Swedish word of the day: särbo

Särbo is a Swedish word that will be particularly useful for some expats.

Swedish word of the day: särbo
Do you have a särbo? Image: nito103/Depositphotos

It's used to refer to a couple who do not live together, and can describe couples who live in different properties in the same cities as well as those in a long distance relationship (or långdistansförhållande) in different regions or even countries.

Särbo is a shortening of isär (literally 'apart', and sharing an etymological root with English 'asunder') and boende (living), so it can be translated as 'apart-living'.

It's one of a set of similar words to describe different living situations. The original and most commonly used of these words is sambo, meaning 'cohabiting partner' or literally 'together-living', which is used for couples who share a household but are unmarried.

READ ALSO: The difference between sambo and marriage in Sweden

Särbo was created on analogy with sambo, and was first used in the 1980s, some years after sambo entered common usage.

Another term in the same category is the more colloquial or jokey term mambo, which translates as 'living with mum' (mamma in Swedish) and is used to talk about people, usually single, who still live with their parents into adulthood.

As is the case with sambo, särbo has connotations of a serious, long-term relationship, rather than someone you've only been dating casually or for a short amount of time. So if you're not confident you've reached that level, it may be better to use an alternative term such as flickvän/pojkvän (girlfriend/boyfriend) until you have that talk.

You can use särbo as a noun to talk about someone who lives apart from their partner: min särbo har en syster (my partner, who doesn't live with me, has a sister); Peter och Julia är särbor/särbos ('Peter and Julia are särbos' – note that there are two forms of the plural, although adding 's' is slightly more common).

It can also function as an adjective to describe the living situation, as in the sentence vi är särbo ('we are partners who live apart') or kan man bli lyckligare genom att bli särbos? ('can living apart as a couple make you happier?'). To get the same meaning across, you could also say vi bor isär ('we live apart'), but särbo neatly sums up the idea of being in a romantic relationship in different locations.

Do you have a favourite Swedish word you would like to nominate for our word of the day series? Get in touch by email or if you are a Member of The Local, log in to comment below.

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Swedish word of the day: liga

You may have this word in your native language or recognise it from football leagues such as the German Bundesliga or Spain's La Liga. Liga has a similar meaning in Swedish, too, with one crucial difference.

Swedish word of the day: liga

Liga originally comes from Latin ligāre (“to bind”). In most languages, liga means “league”, a group of individuals, organisations or nations who are united in some way.

Similar words exist in many European languages, such as Dutch, Spanish, Czech and Polish liga, Italian lega, French ligue and Romanian ligă.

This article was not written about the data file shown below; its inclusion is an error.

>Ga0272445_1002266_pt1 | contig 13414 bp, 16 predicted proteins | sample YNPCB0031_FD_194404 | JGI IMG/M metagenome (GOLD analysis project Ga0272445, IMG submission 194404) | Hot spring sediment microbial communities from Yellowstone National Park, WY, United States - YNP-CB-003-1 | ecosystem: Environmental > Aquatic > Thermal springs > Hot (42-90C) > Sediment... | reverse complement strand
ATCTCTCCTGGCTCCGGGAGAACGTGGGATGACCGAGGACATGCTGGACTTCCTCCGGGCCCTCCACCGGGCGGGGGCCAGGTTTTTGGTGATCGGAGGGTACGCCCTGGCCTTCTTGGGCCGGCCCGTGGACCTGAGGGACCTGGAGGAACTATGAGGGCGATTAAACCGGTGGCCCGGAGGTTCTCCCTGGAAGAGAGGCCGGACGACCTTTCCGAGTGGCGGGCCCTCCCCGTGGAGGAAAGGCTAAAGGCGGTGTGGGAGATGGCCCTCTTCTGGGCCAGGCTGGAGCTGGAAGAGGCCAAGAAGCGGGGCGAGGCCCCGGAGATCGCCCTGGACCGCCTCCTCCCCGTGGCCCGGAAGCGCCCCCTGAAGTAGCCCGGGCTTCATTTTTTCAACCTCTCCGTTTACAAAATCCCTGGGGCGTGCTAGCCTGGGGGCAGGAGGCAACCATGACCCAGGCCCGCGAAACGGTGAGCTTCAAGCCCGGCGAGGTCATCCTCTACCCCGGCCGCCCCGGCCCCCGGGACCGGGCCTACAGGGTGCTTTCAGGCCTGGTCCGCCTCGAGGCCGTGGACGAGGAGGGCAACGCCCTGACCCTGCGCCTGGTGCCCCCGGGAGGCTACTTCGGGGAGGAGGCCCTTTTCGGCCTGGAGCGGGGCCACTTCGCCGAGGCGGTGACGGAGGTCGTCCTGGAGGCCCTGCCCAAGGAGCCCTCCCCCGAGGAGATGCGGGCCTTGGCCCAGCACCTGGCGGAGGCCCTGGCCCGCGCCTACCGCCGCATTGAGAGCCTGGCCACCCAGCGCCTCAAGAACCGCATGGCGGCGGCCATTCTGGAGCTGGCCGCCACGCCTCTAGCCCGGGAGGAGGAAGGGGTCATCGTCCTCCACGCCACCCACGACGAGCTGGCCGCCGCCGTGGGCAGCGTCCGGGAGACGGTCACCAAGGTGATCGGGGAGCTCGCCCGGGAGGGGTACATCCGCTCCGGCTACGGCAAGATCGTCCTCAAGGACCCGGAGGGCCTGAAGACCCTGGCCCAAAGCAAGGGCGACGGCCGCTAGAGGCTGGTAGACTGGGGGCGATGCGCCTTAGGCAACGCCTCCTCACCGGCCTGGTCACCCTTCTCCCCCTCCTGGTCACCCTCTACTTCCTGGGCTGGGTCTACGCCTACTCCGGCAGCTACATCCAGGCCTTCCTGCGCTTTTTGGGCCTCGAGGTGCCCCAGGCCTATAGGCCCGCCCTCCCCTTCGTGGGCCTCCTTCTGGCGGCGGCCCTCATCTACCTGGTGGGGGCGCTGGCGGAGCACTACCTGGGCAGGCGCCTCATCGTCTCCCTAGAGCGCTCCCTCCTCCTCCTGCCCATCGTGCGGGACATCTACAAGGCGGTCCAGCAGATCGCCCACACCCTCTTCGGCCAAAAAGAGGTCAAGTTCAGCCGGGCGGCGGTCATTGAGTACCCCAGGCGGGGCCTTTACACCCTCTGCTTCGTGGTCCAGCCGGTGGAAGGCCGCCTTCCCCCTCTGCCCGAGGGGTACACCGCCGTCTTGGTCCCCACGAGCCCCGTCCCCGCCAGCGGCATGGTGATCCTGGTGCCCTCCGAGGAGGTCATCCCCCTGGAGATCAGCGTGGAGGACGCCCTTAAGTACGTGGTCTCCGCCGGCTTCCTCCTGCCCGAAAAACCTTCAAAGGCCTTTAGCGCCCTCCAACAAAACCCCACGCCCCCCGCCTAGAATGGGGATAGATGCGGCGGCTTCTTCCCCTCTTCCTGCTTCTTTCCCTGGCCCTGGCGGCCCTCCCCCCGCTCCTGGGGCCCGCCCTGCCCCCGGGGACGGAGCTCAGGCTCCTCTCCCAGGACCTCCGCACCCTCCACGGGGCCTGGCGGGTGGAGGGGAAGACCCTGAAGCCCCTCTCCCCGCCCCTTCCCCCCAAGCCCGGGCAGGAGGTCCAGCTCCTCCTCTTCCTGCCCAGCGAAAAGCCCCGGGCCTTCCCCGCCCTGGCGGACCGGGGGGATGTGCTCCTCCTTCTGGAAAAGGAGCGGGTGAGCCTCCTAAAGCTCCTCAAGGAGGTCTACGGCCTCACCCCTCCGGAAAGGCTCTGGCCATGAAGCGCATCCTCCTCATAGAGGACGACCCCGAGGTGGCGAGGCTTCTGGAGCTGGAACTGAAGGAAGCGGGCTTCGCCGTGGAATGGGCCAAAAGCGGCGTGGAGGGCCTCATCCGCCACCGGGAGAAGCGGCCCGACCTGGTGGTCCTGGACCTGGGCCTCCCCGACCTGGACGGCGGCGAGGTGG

A league is almost always something positive or neutral in other languages, but in Swedish a liga is something negative – a criminal gang, with the word ligist referring to a (usually young, male) gang member, thug or hooligan.

Political or diplomatic leagues are usually translated into Swedish as förbund (“union” or “association”) rather than liga: one example is the Swedish term for the League of Nations, Nationernas förbund.

The only exception to this rule is sport, where the popularity of international football leagues such as the Bundesliga and the Premier League has lessened the negative meaning somewhat in this context. Fans of hockey will be familiar with SHL, Svenska hockeyligan, and Sweden’s handball league is referred to as handbollsligan.

The history behind liga’negative meaning in Swedish can be traced back to the Thirty Years’ War, which took place largely within the Holy Roman Empire between 1618 and 1648.

Essentially, the Thirty Years’ War began as a fight between Protestant and Catholic states of the Holy Roman Empire, with Catholic states forming the Catholic League and Protestant states forming the Protestant Union.

Sweden was – and still is – Lutheran, meaning that, when they got involved in the war in 1630, their enemies were the Catholic League – or the katolska ligan in Swedish, with its members being referred to as ligister or “league-ists”.

King Gustav II Adolf eventually beat the Catholic League in 1631 at the Battle of Breitenfeld, ultimately leading to the formal dissolution of the league in 1635 in the Peace of Prague, which forbade alliances from forming within the Holy Roman Empire.

Although this may seem like ancient history, Swedes still don’t trust a liga – the word’s negative connotations have survived for almost 400 years.

Swedish vocabulary:

Jag är lite orolig för honom, han har börjat hänga med ett gäng ligister.

I’m a bit worried about him, he’s started hanging out with a group of thugs.

Manchester United har vunnit den engelska ligan flest gånger, men City är mästare just nu.

Manchester United have won the Premier League the most times, but City are the current champions.

De säger att det står en liga bakom det senaste inbrottsvågen.

They’re saying there’s a gang behind the recent spate of break-ins.

Villa, Volvo, Vovve: The Local’s Word Guide to Swedish Life, written by The Local’s journalists, is now available to order. Head to to read more about it. It is also possible to buy your copy from Amazon USAmazon UKBokus or Adlibris.